The Price Elasticity of Supply and Its Determinants

The law of supply states that higher prices raise the quantity supplied. The price elasticity of supply measures how much the quantity supplied responds to changes in the price. Supply of a good is said to be elastic if the quantity supplied responds substantially to changes in the price. Supply is said to be inelastic if the quantity supplied responds only slightly to changes in the price.

The price elasticity of supply depends on the flexibility of sellers to change the amount of the good they produce. For example, beachfront land has an inelastic supply because it is almost impossible to produce more of it. By contrast, manufactured goods, such as books, cars, and televisions, have elastic supplies because price elasticity of supply a measure of how much the quantity supplied of a good responds to « change wi the price of that good, computed as the percentage change •n quantity supplied divided by the percent age change in peace firms thai produce them can run their factories longer in response to a higher price.

In most markets, a key determinant of the price elasticity of Supply is the time period being considered. Supply is usually more elastic in the long run than in the short run. Over short periods of time, firms cannot easily change the size of their factories to make more or less of a good. Thus, in the short run, the quantity supplied i> not very responsive to the price. By contrast, over longer period», firms can build new factories or close old ones. In addition, new firms can enter a market/and old firms can shut down. Thus, in the long run, the quantity' supplied can respond substantially to price changes.

Computing the Price Elasticity of Supply

Now that we have a general understanding about the price elasticity of supply, let'* be more precise. Economist» compute the price elasticity of supply as the percentage change in the quantity supplied divided by the percentage change in the price. That is,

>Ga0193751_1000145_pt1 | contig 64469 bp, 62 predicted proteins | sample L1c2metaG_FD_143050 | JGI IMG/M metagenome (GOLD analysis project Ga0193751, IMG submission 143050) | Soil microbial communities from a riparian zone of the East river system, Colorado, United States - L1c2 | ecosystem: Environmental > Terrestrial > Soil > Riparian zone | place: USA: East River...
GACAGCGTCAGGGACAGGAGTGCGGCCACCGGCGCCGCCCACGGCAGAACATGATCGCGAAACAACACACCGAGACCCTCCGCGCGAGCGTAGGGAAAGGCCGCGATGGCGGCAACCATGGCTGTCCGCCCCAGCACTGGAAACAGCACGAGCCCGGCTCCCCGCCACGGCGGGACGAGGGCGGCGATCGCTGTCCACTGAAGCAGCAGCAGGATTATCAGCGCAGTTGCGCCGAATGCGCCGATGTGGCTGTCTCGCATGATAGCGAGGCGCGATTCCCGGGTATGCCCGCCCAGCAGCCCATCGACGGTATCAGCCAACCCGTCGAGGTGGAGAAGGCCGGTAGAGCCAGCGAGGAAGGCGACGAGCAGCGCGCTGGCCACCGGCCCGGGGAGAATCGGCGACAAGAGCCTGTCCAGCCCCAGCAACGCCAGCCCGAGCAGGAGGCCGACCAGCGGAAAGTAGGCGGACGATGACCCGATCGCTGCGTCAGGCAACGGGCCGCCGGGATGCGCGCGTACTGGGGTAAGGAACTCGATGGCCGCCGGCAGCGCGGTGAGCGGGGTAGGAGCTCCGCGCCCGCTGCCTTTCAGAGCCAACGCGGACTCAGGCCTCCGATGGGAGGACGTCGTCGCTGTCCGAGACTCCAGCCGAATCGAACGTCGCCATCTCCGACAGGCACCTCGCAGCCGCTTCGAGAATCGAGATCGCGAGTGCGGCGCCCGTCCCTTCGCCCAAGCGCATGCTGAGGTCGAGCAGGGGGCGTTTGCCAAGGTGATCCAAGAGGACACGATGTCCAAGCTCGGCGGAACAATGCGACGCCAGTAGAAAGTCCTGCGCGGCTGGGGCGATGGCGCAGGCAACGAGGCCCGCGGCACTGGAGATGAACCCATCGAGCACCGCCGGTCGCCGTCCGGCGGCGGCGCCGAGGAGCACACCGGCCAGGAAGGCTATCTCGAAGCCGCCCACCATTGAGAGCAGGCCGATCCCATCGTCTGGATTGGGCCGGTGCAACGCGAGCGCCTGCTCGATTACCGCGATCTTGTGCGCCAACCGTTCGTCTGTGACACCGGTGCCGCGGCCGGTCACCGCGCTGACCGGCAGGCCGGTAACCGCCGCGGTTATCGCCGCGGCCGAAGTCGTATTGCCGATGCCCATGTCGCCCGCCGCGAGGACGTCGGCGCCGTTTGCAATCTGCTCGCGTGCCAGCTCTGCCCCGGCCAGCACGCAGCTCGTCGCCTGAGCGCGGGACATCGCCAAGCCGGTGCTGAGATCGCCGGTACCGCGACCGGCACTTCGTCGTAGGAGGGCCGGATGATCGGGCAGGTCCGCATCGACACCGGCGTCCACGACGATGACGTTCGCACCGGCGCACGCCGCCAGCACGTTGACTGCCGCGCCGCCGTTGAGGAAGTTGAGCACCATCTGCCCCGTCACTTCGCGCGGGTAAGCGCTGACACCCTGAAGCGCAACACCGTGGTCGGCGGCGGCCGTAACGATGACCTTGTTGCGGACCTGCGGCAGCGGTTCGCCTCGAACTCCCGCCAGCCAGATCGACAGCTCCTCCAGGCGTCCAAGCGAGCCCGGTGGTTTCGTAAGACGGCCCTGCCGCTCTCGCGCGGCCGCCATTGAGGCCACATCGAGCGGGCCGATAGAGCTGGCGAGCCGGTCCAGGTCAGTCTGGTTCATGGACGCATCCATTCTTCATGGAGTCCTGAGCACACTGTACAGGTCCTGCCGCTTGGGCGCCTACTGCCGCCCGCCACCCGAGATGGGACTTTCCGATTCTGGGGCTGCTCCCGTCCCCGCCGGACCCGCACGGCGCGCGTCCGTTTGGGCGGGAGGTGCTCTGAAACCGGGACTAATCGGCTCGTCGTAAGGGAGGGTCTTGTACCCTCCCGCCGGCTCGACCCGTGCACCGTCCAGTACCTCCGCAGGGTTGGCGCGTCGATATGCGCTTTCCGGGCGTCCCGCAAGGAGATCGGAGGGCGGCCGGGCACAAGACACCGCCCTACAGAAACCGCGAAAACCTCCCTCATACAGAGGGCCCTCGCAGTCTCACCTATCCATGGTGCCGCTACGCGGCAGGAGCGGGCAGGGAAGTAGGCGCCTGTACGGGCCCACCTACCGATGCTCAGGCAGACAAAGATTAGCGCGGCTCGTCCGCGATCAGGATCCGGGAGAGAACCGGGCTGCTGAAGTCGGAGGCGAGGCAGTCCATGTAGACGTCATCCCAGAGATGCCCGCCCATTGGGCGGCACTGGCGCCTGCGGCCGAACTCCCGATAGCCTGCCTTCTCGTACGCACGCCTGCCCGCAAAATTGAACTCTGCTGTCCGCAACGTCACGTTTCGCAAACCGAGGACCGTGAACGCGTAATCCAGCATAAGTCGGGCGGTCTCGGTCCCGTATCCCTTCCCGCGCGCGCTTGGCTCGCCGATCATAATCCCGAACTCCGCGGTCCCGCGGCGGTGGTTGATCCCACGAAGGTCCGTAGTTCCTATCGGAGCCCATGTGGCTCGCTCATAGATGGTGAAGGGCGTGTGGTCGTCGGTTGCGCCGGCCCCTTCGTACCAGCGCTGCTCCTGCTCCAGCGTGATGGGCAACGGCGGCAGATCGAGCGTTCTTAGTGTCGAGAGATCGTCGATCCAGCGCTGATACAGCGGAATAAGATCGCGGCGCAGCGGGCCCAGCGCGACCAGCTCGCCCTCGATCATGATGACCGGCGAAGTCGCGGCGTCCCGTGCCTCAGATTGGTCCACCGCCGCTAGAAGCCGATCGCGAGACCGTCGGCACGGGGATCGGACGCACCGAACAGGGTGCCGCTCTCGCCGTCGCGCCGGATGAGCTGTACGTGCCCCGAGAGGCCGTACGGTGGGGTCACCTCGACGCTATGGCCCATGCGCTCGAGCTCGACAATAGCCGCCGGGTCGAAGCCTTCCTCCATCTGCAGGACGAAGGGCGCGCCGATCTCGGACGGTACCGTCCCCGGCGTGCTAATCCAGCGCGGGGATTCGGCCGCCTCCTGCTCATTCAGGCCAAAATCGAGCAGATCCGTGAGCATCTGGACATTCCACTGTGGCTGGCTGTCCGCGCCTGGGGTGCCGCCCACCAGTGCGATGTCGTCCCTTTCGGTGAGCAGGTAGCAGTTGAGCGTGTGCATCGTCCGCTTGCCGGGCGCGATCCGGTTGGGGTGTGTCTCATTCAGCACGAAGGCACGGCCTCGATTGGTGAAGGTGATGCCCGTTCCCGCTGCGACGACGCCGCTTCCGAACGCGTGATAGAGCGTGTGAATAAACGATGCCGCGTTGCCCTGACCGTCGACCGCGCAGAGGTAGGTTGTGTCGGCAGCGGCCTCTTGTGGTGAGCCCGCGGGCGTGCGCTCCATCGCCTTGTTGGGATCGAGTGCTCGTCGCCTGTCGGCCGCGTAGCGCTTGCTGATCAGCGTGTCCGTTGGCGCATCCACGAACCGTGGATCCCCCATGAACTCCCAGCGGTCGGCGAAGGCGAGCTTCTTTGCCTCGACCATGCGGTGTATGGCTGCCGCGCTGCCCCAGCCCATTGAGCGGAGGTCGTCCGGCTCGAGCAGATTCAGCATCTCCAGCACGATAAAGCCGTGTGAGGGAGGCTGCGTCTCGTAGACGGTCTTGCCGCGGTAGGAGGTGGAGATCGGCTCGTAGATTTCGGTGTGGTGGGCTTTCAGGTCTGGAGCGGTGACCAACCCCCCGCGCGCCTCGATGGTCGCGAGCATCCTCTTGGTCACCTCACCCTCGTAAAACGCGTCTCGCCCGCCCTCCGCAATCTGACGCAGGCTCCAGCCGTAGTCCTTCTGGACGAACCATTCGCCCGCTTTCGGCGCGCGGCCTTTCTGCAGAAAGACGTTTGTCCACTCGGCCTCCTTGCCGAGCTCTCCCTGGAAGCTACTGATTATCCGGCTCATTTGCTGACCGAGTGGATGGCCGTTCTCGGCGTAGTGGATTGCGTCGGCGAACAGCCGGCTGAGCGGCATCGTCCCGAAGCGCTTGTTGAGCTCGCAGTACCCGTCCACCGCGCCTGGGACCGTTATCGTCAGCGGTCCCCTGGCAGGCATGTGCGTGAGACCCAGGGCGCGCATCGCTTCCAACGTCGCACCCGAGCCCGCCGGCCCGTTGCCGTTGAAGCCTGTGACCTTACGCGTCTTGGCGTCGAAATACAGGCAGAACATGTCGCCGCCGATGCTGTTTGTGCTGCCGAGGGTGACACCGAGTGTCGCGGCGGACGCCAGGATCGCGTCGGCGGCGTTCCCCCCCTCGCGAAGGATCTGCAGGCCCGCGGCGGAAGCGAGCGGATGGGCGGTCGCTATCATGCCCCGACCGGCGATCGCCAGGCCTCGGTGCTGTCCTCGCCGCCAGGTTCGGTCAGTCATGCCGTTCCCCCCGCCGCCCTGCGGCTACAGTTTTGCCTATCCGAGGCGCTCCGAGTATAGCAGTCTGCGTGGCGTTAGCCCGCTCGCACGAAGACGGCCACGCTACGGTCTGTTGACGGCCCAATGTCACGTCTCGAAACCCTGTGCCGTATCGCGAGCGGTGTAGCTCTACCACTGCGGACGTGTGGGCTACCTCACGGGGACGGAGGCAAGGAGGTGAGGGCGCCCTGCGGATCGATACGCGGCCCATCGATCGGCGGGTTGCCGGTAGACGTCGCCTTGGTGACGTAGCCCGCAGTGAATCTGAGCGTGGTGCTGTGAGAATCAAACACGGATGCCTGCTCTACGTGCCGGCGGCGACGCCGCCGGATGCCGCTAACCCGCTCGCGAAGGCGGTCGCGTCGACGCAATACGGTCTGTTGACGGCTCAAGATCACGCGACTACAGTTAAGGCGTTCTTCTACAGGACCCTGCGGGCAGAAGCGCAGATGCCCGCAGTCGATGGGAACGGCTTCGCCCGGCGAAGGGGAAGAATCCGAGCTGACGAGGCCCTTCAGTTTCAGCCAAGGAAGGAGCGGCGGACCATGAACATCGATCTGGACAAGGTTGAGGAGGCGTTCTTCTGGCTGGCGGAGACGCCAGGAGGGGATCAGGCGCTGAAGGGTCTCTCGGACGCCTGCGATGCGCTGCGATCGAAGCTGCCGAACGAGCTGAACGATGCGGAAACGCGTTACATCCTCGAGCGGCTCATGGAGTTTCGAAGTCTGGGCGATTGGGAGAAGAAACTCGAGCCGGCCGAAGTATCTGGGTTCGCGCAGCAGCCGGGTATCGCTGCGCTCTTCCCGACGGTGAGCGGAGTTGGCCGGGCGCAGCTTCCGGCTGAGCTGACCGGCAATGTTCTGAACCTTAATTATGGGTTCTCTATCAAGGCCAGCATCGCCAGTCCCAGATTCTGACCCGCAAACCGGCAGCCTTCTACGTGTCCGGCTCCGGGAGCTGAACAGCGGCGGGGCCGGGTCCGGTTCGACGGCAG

Price elasticity of *upply - ^revntye chan^ ,n ^.xnhtv ^luM Percentage change m price

For example, suppose that an increase in the price of milk from $.2.85 to $3.15 a gallon raises the amount that dairy fanners produce from 9,000 to 11XXX) gallons per month. Using the midpoint method, see calculate the percentage change in prke as

Percentage change in prk* - (3,15 - 2.85) / 3.00 x 11» - 10 percent

Similarly, we calculate the percentage change in quantity supplkd as

Percentage .hange in quantity supplied - (11,000 - WO) / 10,0CK> x 100 - 20 petccnt In this case, the price elastkily of supply is

Pricv elasticity of supply = fp ^rcent = ^

In this c>-imple, the elasticity of 2 indicates that the quantity supplied changes proportionately twice as much as the price.

The Variety of Supply Curves

Because the price elastkily of supply measures the responsiveness of quantity supplied to the price, it is reflected in the appearance of the supply curve. Figure 5 shows five cases. In the extreme case of a zero elasticity, as shown in pane) (a), supply is perfectly tnrinsfrc, and the supply curve is vertical. In this case, the quantity supplied is the same regardless of lite price. As tlx* elastkily rises, lite supply curve gets flatter, which shows that the quantity supplied responds more to changes in the price. At the opposite extreme, shown in panel |e>, supply is perfectly elastic. This occurs as the price elastkily of supply approaches infinity and the supply curse becomes horizontal, meaning that very small changes in Ihe prke lead to very large changes in the quantity supplied.

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